While the case in this episode is quite an extreme case, I find that, yet again, it bears a fearful symmetry with what is going on in the world today, as the health (and lives) of millions are put at stake for the sake of an elite few. Be it these fictional individuals whose lives are sacrificed to create a potent medicine that only a few can afford, or be it the millions that work in terrible situations right here in North America because corporations need to increase their profit margins and so cut at the level of social security, health benefits and vacation time – it’s the same type of dynamic that is at stake.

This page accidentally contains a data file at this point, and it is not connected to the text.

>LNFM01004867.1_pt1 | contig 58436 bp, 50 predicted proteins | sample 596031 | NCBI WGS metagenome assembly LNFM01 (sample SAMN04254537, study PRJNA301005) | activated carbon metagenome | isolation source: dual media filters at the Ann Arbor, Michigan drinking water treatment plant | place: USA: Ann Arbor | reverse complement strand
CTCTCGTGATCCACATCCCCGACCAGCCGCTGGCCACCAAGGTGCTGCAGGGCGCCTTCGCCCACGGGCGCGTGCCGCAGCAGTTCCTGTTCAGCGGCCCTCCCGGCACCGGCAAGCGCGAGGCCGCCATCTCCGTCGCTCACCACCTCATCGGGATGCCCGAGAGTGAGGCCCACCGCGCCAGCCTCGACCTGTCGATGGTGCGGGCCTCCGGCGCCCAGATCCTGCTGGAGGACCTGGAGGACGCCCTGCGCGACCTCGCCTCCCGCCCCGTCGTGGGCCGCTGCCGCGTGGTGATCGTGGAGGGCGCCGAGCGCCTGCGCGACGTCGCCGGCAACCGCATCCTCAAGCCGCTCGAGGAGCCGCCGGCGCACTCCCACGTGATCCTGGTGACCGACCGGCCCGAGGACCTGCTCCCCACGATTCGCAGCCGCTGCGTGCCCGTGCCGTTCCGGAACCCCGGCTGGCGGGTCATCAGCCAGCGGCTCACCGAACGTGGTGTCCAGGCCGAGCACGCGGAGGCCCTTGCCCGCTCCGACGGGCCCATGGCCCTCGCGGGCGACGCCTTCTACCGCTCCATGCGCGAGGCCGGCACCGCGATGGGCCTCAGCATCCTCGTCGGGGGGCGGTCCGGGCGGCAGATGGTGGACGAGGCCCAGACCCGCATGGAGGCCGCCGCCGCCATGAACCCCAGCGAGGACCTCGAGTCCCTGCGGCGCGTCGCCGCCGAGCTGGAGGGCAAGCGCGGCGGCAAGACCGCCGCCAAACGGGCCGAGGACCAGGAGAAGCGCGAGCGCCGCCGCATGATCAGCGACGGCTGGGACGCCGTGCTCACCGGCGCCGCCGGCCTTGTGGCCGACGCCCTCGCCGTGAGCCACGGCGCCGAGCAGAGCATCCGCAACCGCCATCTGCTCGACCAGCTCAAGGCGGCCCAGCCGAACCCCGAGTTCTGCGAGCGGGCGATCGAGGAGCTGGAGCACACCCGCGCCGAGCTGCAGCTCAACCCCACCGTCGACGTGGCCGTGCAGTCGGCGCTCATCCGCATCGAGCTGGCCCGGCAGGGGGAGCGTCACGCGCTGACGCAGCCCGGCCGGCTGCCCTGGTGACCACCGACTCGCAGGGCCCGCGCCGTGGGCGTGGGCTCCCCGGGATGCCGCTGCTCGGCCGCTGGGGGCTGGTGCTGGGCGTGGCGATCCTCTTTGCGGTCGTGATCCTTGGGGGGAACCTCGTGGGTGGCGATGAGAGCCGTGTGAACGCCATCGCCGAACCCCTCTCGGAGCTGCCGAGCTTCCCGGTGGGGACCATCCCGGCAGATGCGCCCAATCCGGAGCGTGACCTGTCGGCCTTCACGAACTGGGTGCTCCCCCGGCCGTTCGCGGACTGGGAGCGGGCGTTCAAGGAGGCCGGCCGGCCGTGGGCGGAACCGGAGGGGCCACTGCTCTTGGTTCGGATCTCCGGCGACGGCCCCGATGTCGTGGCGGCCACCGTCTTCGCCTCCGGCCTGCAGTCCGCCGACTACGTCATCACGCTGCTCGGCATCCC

Another interesting arc in this episode was the exploration of the relation between Walter and Peter, and how the latter is trying to become more fatherly and independent. It was amusing on the one hand to see the roles reversed – the father trying to prove to a worried son that he is trustworthy and the son sending out Astrid to check up on the father. But even more interesting is when we place this in the larger context of the show, in that Walter’s son from this world passed away and the Peter we know is from the parallel world. This could be Walter’s own way of finally growing up and getting ready to be a father to Peter. Could this evolution be necessary to what could be the mother of all confrontations (pun intended) when Walter does finally tell (or admit) the truth to Peter?